Aki Inomata + Aki Toiya Exhibition
This event has ended.
This exhibition at Gallery Teo is the first gallery show for two young artists who have just completed their graduate studies.
Aki Inomata, who is showing in Room One, was born in 1983. She majored in Advanced Arts and graduated from the Tokyo University of Fine Arts and Music this March.
In today's media-saturated environment where digital networks have almost completely replaced face-to-face contact and letters as communication tools, and where digitally processed information has become ubiquitous, this digitally-controlled information makes up an entire virtual world that appears to continually displace reality.
Inomata ventures to tackle the perfectly ordinary and familiar aspects of life - enjoying the movement of ripples on the surface of water, wiping condensation off car windows, making tracks on fallen snow...Through carefully conceived installations, Inomata allows audiences to reexperience these "real" sensations by paradoxically using digitally-controlled virtual means of expression.
This work also comes out of experience working in theater with Juro Kara, using the man-made device of the stage fused against a background of nature, using that natural backdrop as a form of "borrowed scenery" (shakkei). This installation works with the same principles of economy.
The work "0100101" in this exhibition seems to be standing on the surface of a body of water, but is in fact a virtual projection of water ripples on the floor with a palpable form. More than the perception of a "real" water surface and its ripples, however, what is more striking is the feeling of brimming color and light, prompting a reconsideration of realistic sensations ironically through the deployment of virtual means used to achieve that effect.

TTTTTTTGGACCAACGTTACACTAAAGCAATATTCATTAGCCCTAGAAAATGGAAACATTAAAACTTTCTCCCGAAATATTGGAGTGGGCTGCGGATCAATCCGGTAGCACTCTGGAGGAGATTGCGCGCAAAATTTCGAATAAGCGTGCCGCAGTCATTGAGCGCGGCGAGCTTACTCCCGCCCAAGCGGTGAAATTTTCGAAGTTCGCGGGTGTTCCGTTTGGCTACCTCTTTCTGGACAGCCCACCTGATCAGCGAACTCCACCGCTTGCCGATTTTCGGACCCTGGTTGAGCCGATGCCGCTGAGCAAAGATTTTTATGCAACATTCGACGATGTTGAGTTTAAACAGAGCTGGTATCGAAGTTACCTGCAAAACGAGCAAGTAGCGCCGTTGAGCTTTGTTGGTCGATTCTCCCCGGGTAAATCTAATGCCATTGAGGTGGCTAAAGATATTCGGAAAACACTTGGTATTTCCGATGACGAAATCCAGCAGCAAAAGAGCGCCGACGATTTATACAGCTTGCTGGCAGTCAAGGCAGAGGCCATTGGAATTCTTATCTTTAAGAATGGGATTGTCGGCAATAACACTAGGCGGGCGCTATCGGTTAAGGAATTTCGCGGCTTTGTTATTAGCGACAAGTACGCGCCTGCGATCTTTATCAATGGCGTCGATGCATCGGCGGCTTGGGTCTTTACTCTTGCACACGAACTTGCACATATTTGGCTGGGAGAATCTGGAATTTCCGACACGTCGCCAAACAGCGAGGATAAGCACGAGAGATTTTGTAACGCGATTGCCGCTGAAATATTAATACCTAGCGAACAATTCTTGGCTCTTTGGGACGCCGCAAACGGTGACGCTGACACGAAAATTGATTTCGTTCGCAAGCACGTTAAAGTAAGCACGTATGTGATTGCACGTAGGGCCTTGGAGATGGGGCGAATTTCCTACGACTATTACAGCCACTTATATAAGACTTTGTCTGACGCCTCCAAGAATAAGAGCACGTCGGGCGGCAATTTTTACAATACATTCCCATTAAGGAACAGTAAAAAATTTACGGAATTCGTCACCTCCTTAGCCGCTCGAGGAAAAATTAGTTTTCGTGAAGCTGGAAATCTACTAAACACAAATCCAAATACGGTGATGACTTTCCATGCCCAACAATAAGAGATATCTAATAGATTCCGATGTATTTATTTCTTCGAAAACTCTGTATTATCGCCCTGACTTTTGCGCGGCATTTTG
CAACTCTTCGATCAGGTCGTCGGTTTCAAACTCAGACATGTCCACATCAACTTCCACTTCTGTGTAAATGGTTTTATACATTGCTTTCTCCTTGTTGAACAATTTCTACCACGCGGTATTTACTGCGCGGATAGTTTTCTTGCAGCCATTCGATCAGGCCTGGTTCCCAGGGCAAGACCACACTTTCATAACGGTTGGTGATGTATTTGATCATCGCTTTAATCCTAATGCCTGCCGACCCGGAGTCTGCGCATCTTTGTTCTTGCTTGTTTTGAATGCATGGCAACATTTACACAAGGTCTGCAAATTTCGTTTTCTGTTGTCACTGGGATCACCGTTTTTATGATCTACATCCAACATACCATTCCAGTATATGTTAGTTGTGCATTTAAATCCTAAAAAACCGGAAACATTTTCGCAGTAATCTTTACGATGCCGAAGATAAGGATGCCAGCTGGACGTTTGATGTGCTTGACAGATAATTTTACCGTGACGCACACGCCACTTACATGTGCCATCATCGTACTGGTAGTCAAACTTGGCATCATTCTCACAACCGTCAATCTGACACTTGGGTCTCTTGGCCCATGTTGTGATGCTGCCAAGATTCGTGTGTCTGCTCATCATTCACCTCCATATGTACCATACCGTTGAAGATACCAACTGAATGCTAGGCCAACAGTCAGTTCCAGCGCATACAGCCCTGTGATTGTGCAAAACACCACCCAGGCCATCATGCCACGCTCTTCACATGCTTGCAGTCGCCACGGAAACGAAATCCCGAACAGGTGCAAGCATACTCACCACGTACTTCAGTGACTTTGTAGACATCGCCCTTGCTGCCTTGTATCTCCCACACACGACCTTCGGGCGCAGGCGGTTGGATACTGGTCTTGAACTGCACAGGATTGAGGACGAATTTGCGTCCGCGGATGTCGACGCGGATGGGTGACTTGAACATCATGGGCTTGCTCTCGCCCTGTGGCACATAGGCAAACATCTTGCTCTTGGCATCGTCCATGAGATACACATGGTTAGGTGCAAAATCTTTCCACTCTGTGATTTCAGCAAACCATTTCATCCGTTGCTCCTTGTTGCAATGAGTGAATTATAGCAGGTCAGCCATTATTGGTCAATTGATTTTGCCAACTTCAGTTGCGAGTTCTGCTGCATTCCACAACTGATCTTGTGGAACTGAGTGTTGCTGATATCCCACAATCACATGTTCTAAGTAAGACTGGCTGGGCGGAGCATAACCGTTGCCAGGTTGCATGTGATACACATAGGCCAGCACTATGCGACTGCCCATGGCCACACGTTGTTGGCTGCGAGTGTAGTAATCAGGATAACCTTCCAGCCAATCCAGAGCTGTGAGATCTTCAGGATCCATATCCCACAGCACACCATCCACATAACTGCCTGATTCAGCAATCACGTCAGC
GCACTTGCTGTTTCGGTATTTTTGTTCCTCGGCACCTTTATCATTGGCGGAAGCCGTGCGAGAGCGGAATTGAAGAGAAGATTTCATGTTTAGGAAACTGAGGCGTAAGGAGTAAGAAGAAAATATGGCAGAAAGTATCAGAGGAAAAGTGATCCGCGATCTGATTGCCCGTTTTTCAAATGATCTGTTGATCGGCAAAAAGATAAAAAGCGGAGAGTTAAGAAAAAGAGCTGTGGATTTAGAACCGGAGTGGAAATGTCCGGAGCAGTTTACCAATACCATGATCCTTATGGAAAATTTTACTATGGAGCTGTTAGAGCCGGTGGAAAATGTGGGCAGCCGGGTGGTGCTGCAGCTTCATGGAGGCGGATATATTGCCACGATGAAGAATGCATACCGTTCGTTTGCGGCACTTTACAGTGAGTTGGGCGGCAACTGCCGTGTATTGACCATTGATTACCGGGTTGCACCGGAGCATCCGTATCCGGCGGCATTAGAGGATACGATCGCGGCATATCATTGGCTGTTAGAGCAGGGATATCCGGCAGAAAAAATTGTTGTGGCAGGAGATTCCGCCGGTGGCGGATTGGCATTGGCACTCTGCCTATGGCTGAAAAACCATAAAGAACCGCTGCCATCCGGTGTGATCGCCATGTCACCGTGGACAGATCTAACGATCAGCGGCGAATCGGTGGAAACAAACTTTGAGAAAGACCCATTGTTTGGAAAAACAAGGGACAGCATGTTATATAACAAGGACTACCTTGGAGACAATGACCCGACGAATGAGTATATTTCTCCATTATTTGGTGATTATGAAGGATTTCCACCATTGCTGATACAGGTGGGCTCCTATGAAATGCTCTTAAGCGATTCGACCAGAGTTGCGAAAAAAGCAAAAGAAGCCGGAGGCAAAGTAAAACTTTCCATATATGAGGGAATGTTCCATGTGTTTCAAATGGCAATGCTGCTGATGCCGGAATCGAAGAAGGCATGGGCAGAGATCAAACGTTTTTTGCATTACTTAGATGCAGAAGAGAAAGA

On display in Room Two is the work of Aki Toiya, born in 1980. Toiya graduated this March from the oil painting course at Musashino Art University.
While studying there, Toiya worked mostly with skirt designs and braided cords, expressing these aspects of "girlhood" through oil paintings and sculptures. Toiya gives subjective expression to what she calls "crystals of memory" lying latent in each of us, things we have felt and registered as emotions, overlapping and intertwining with each other in complex ways.
The largest work in this exhibition, a painting entitled "Twilight" measuring 2.6 meters across, depicts landscapes and sceneries from memory that prompt viewers to wonder if they have not themselves seen them somewhere. In another two-meter painting entitled "uta", a girl's skirt appears positively unreal, being made up of many faces and alternately absorbing and radiating light. "Banana's Torso," a ceramic sculpture, captures the whirlwind dance made by the skirt of a girl spinning round and round, giving the illusion of perpetual movement and the feeling of a living, moving thing.